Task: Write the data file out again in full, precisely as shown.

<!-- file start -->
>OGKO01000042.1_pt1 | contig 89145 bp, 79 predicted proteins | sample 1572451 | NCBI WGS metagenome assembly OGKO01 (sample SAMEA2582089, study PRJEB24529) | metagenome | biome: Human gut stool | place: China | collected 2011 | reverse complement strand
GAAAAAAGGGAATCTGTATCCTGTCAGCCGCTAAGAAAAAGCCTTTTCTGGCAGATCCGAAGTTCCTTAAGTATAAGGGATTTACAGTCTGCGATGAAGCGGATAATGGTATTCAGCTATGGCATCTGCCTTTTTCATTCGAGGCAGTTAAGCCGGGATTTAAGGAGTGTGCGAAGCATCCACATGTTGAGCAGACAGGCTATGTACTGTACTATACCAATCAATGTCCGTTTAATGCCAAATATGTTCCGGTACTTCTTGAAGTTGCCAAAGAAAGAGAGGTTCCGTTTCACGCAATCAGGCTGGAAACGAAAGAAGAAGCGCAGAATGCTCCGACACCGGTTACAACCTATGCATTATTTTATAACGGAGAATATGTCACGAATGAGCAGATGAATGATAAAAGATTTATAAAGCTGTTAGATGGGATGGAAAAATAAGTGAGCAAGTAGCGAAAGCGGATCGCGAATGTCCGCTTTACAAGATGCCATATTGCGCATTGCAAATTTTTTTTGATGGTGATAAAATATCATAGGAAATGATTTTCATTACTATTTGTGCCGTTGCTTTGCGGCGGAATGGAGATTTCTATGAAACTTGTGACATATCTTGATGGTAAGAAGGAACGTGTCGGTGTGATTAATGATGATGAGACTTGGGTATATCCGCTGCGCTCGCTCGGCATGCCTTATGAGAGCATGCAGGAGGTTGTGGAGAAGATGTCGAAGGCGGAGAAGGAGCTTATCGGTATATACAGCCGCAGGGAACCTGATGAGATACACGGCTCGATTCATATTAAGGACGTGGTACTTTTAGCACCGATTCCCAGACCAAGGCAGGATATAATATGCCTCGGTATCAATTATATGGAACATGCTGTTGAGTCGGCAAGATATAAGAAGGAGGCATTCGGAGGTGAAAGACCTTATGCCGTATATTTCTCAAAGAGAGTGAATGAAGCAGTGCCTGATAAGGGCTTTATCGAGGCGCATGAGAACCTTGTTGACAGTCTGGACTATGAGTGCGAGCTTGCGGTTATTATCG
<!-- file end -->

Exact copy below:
>OGKO01000042.1_pt1 | contig 89145 bp, 79 predicted proteins | sample 1572451 | NCBI WGS metagenome assembly OGKO01 (sample SAMEA2582089, study PRJEB24529) | metagenome | biome: Human gut stool | place: China | collected 2011 | reverse complement strand
GAAAAAAGGGAATCTGTATCCTGTCAGCCGCTAAGAAAAAGCCTTTTCTGGCAGATCCGAAGTTCCTTAAGTATAAGGGATTTACAGTCTGCGATGAAGCGGATAATGGTATTCAGCTATGGCATCTGCCTTTTTCATTCGAGGCAGTTAAGCCGGGATTTAAGGAGTGTGCGAAGCATCCACATGTTGAGCAGACAGGCTATGTACTGTACTATACCAATCAATGTCCGTTTAATGCCAAATATGTTCCGGTACTTCTTGAAGTTGCCAAAGAAAGAGAGGTTCCGTTTCACGCAATCAGGCTGGAAACGAAAGAAGAAGCGCAGAATGCTCCGACACCGGTTACAACCTATGCATTATTTTATAACGGAGAATATGTCACGAATGAGCAGATGAATGATAAAAGATTTATAAAGCTGTTAGATGGGATGGAAAAATAAGTGAGCAAGTAGCGAAAGCGGATCGCGAATGTCCGCTTTACAAGATGCCATATTGCGCATTGCAAATTTTTTTTGATGGTGATAAAATATCATAGGAAATGATTTTCATTACTATTTGTGCCGTTGCTTTGCGGCGGAATGGAGATTTCTATGAAACTTGTGACATATCTTGATGGTAAGAAGGAACGTGTCGGTGTGATTAATGATGATGAGACTTGGGTATATCCGCTGCGCTCGCTCGGCATGCCTTATGAGAGCATGCAGGAGGTTGTGGAGAAGATGTCGAAGGCGGAGAAGGAGCTTATCGGTATATACAGCCGCAGGGAACCTGATGAGATACACGGCTCGATTCATATTAAGGACGTGGTACTTTTAGCACCGATTCCCAGACCAAGGCAGGATATAATATGCCTCGGTATCAATTATATGGAACATGCTGTTGAGTCGGCAAGATATAAGAAGGAGGCATTCGGAGGTGAAAGACCTTATGCCGTATATTTCTCAAAGAGAGTGAATGAAGCAGTGCCTGATAAGGGCTTTATCGAGGCGCATGAGAACCTTGTTGACAGTCTGGACTATGAGTGCGAGCTTGCGGTTATTATCG